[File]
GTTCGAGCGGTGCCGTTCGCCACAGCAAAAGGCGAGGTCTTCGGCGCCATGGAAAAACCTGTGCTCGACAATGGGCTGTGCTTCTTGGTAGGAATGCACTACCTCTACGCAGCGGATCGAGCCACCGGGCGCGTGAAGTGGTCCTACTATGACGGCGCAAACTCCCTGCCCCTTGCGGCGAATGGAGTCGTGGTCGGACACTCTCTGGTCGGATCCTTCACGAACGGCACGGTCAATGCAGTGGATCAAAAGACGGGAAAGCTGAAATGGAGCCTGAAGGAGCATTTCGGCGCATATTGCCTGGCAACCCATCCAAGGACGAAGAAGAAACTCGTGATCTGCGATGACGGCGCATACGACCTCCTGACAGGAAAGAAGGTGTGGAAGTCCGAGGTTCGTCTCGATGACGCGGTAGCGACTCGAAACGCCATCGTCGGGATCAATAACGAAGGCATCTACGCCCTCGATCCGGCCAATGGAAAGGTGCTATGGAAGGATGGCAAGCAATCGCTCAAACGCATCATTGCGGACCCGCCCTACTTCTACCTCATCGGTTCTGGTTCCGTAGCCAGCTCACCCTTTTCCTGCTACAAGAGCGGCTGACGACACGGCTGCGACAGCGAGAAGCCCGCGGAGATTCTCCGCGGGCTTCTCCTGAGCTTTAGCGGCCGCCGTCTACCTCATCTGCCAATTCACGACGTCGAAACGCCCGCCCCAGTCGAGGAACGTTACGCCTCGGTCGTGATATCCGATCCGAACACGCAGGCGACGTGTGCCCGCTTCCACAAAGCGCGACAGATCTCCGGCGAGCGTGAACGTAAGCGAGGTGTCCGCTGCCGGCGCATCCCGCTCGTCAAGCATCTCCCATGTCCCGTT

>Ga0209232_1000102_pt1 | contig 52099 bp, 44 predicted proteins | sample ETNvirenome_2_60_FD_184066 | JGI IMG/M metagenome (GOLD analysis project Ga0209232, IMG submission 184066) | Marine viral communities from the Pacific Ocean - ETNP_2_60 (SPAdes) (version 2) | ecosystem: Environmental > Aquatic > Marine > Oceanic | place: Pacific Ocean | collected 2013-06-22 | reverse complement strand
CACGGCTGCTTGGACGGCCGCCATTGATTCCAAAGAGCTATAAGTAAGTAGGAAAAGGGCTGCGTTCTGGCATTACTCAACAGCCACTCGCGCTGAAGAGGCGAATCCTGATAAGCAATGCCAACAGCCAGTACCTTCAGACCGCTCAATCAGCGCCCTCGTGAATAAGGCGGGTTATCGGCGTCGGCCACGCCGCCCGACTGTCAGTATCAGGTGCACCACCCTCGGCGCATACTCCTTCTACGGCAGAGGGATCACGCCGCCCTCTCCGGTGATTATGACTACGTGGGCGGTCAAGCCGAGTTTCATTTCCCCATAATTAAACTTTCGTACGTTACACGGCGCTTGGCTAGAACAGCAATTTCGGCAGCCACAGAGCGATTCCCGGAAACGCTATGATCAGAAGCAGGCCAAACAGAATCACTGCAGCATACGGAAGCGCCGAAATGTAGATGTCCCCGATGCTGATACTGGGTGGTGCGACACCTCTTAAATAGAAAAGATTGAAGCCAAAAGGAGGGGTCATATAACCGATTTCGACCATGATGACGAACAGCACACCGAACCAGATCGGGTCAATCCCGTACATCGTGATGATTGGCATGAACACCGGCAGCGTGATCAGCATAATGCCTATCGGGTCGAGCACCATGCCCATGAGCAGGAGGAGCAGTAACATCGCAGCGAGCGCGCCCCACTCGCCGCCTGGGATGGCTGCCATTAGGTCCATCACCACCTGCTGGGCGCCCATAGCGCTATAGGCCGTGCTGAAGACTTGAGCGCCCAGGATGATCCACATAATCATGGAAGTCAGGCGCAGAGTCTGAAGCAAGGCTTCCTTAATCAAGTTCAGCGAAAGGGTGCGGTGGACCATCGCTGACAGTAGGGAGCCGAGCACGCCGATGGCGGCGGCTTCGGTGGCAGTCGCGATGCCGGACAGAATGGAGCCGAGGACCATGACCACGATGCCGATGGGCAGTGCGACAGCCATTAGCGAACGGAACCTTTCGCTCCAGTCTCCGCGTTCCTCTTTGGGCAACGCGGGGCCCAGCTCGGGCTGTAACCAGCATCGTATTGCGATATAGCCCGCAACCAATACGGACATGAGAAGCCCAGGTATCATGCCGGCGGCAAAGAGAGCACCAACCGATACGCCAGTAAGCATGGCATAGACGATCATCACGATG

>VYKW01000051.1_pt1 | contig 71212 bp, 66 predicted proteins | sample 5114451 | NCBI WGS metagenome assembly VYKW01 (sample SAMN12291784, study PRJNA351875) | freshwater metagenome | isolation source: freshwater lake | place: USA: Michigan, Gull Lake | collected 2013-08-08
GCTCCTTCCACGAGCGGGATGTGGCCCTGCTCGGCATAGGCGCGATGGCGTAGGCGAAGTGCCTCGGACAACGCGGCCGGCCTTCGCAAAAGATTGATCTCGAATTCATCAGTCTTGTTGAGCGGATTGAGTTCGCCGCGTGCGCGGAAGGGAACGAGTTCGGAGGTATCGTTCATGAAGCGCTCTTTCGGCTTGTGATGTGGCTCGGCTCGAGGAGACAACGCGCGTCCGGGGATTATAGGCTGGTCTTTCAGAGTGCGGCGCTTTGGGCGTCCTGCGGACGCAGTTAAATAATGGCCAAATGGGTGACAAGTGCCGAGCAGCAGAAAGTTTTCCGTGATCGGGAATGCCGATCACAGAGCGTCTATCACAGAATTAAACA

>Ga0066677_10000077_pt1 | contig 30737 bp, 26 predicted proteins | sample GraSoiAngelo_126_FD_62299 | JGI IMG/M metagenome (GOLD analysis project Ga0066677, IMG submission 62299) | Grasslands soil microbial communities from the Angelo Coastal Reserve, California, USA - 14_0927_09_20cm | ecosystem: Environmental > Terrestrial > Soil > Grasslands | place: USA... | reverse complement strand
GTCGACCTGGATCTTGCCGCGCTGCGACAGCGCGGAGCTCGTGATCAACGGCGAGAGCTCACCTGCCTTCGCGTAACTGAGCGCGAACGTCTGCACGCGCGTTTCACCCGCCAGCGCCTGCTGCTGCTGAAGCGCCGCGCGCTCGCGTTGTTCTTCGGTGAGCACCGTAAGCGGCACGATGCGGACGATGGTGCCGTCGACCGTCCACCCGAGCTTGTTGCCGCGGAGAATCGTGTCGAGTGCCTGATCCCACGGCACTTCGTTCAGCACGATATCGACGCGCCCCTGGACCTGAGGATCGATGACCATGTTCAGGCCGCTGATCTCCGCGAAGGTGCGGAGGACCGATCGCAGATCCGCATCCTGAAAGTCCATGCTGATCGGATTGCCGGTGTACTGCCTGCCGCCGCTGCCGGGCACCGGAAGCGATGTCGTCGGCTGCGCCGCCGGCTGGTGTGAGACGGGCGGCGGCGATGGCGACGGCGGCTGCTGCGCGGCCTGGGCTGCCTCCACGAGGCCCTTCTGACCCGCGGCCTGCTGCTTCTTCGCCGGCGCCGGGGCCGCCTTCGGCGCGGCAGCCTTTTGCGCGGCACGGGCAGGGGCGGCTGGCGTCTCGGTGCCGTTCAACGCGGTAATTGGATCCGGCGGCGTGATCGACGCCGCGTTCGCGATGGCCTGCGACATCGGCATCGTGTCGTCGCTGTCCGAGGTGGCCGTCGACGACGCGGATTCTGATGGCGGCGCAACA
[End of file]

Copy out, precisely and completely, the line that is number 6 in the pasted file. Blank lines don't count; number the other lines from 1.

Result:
>Ga0066677_10000077_pt1 | contig 30737 bp, 26 predicted proteins | sample GraSoiAngelo_126_FD_62299 | JGI IMG/M metagenome (GOLD analysis project Ga0066677, IMG submission 62299) | Grasslands soil microbial communities from the Angelo Coastal Reserve, California, USA - 14_0927_09_20cm | ecosystem: Environmental > Terrestrial > Soil > Grasslands | place: USA... | reverse complement strand